Later, of course, he loses Hoffa too. It’s what the narrative structure of the entire film has been building towards all along, this terrible decision in which he really has no choice. The buildup is nothing short of agonizing for Frank and for us (in these preceding moments, DeNiro is giving a performance on par with the greatest I’ve ever seen). When the time comes it’s quick, brutal, and the furthest thing from glamorous, an ironic fulfillment of unintentional prophecies. “I’ll always stand right behind you, Jimmy,” Frank tells him at one point. And as he shoots him, he does. Hoffa’s first words to Frank in the film are, “I heard you paint houses.” The last thing Frank does to him covers the walls in his blood.
It’s in the film’s final stretch that Scorsese’s trademark strains of Catholic guilt creep into view. His enemies gone, his friends dead, his family estranged, Frank asks Peggy in desperation, “Is there anything I can do to make it up?” There isn’t, of course. If she is a God-like figure of judgement, she is not a forgiving one — but what human could be? We see Frank as he nears the end. He buys himself a casket in a pitiable attempt to maintain some semblance of control. He meets with a priest who questions the guilt he feels over his past sins, but the closest Frank comes to a true confession is when he admits, “I didn’t really know his family.” He’s talking about Hoffa’s, saying that he never contacted them again after killing Jimmy, but perhaps he’s also admitting as explicitly as he can about his relationship with his own, as well. Statues of the Virgin Mary sit everywhere throughout his nursing home, but spiritual revelation is painfully evasive. In the last scene, Frank’s priest tells him it’s almost Christmas. “Well, I ain’t going nowhere,” Frank tells him. Hope is a young man’s game.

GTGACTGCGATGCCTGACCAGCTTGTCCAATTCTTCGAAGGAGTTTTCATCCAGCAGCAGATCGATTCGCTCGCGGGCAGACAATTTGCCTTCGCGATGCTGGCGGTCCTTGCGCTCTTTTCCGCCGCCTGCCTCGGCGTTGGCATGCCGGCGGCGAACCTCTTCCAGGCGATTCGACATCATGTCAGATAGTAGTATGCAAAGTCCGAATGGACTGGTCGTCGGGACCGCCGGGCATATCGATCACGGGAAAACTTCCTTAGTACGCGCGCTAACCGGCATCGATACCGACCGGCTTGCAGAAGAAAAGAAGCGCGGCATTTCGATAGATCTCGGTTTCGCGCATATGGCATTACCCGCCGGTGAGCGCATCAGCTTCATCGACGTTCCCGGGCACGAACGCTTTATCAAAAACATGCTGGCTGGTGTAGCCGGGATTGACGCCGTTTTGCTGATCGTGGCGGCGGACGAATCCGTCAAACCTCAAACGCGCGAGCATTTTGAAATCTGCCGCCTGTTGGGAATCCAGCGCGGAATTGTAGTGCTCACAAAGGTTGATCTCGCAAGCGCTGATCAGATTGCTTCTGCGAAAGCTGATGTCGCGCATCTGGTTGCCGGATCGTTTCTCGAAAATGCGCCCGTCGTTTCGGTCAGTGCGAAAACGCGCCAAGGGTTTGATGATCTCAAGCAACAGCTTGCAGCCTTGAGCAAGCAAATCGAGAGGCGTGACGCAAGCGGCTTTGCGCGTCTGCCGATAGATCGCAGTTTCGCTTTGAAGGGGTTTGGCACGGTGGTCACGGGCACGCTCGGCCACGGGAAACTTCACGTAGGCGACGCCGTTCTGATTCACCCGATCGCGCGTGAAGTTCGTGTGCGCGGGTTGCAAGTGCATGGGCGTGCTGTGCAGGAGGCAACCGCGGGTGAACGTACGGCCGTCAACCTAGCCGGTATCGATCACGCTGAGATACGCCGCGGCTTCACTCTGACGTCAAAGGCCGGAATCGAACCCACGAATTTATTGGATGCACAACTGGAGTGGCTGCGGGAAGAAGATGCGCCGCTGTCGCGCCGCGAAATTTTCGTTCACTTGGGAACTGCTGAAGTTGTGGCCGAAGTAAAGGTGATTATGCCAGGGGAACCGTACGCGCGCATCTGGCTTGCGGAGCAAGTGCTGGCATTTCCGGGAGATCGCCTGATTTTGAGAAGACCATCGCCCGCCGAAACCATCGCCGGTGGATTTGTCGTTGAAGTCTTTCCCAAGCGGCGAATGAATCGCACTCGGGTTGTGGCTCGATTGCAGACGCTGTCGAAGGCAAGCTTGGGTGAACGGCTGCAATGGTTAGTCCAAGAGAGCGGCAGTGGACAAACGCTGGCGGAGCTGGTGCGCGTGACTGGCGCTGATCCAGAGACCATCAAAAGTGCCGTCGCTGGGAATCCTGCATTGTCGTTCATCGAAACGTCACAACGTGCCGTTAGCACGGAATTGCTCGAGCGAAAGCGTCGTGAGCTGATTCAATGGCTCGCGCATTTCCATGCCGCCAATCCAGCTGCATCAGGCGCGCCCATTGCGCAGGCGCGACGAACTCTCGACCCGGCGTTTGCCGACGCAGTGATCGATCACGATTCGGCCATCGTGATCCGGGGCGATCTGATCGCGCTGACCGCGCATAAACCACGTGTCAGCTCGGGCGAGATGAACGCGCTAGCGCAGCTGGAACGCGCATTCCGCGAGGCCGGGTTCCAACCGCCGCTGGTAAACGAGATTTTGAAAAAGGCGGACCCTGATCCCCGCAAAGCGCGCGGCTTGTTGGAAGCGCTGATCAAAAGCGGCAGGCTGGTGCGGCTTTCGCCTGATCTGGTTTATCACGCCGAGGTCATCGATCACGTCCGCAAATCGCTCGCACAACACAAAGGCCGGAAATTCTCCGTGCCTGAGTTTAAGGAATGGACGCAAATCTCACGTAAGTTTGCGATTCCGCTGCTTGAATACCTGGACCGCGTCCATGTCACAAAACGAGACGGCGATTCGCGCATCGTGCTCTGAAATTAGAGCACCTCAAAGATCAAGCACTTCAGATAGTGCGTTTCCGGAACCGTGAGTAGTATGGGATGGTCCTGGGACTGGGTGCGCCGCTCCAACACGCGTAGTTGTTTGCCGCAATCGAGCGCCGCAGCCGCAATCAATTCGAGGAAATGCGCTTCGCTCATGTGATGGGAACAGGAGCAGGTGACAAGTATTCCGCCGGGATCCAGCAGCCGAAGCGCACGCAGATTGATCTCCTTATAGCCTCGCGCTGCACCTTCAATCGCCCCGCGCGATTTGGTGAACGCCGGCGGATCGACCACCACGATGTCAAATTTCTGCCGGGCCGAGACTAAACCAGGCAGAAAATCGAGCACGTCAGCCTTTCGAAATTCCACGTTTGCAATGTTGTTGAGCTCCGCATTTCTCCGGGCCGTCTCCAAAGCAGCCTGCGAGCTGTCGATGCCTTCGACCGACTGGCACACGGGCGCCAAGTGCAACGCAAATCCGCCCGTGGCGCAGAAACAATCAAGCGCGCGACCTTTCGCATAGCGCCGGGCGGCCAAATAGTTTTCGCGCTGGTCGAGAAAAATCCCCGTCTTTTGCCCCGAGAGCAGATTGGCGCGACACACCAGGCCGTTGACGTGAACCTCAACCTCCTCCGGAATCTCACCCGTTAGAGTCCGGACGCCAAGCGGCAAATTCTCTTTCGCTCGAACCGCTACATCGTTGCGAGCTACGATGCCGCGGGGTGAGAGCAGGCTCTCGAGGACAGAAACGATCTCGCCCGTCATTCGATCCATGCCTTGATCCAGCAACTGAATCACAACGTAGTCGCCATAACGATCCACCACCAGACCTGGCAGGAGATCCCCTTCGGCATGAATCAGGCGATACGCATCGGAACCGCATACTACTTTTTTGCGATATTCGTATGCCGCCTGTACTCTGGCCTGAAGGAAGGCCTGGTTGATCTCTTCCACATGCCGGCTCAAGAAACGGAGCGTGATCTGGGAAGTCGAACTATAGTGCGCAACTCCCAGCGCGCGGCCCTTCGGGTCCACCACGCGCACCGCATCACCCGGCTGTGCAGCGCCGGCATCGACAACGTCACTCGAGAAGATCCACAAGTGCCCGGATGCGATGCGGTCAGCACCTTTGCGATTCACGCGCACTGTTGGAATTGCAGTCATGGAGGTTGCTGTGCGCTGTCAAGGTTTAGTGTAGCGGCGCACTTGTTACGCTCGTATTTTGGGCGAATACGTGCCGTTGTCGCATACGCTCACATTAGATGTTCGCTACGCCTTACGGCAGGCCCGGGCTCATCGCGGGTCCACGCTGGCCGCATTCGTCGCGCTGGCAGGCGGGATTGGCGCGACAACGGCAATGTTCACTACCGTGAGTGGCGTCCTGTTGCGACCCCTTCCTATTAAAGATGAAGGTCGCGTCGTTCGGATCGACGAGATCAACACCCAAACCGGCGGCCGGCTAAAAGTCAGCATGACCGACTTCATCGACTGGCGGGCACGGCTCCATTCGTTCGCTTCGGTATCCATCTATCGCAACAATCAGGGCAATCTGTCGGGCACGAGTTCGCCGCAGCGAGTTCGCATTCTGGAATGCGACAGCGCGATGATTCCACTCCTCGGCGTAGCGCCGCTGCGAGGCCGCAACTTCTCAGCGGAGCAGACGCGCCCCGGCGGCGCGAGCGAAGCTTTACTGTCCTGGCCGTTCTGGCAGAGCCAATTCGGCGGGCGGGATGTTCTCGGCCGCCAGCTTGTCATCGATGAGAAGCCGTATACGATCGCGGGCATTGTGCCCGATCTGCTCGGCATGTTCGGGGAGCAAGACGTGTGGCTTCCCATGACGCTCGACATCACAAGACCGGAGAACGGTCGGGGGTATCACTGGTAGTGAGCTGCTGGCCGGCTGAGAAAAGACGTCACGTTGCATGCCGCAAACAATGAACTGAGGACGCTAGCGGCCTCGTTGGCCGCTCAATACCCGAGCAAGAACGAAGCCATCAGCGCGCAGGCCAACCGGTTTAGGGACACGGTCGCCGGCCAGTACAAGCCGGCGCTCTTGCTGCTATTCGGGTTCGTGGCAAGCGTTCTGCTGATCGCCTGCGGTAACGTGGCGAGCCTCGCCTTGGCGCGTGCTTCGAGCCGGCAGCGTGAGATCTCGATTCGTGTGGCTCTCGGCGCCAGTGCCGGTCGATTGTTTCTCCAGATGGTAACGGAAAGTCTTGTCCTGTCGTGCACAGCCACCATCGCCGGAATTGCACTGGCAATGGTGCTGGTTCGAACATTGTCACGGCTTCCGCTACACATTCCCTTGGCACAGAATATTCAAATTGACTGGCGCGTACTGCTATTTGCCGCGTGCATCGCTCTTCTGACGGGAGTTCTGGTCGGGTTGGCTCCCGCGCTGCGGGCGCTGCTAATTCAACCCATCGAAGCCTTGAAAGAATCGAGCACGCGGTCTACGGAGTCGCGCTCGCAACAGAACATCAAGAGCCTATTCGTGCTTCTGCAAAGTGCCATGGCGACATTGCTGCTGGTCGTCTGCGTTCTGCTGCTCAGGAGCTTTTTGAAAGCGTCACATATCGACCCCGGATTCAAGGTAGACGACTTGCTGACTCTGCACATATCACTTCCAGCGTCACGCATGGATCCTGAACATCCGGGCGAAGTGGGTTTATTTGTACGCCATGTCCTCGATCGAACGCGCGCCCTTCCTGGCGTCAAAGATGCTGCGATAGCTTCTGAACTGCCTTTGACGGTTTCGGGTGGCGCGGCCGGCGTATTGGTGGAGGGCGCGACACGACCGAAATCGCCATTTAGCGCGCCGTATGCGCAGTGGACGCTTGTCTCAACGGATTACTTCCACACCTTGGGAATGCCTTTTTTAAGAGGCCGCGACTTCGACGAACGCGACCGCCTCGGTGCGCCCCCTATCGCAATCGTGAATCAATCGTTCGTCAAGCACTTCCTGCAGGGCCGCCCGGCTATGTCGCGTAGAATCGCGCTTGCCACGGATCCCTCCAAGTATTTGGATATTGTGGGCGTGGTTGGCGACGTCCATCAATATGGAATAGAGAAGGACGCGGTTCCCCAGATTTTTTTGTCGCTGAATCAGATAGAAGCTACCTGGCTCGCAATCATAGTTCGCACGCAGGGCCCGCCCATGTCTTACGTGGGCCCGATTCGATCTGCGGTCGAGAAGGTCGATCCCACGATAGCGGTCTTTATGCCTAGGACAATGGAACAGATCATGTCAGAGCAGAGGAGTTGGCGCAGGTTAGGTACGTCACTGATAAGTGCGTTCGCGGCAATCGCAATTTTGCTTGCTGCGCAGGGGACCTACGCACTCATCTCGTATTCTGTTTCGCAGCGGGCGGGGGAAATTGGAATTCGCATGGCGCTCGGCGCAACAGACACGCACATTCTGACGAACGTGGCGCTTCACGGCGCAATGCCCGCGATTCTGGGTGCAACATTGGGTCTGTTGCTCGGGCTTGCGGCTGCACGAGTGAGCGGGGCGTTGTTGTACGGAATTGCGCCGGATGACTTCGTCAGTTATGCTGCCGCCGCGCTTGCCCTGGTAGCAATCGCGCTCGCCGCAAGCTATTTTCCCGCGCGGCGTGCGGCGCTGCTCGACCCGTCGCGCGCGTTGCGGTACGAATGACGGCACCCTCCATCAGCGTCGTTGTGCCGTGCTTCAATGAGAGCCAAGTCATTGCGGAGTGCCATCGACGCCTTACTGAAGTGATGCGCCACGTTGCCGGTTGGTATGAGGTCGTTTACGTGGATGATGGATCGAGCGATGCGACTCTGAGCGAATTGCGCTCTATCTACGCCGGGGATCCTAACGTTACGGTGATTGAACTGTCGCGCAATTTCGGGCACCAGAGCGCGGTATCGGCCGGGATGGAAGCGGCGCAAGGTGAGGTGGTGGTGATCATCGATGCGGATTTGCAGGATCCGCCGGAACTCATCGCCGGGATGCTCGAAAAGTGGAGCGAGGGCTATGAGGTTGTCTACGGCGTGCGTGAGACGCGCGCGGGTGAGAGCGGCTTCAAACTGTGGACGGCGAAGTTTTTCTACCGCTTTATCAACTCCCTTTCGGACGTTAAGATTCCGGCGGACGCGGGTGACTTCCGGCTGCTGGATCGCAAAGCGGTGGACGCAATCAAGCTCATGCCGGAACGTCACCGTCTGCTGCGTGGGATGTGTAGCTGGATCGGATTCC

The film ends with the The Five Satins’ “In The Still of the Night,” the song that begins the film and punctuates it throughout. It is his last cry to his daughter, to God, to anyone still alive to listen. Not very many, as it turns out.I remember That night in May The stars were bright above I’ll hope and I’ll pray To keep Your precious love So before the light Hold me again With all of your might In the still of the night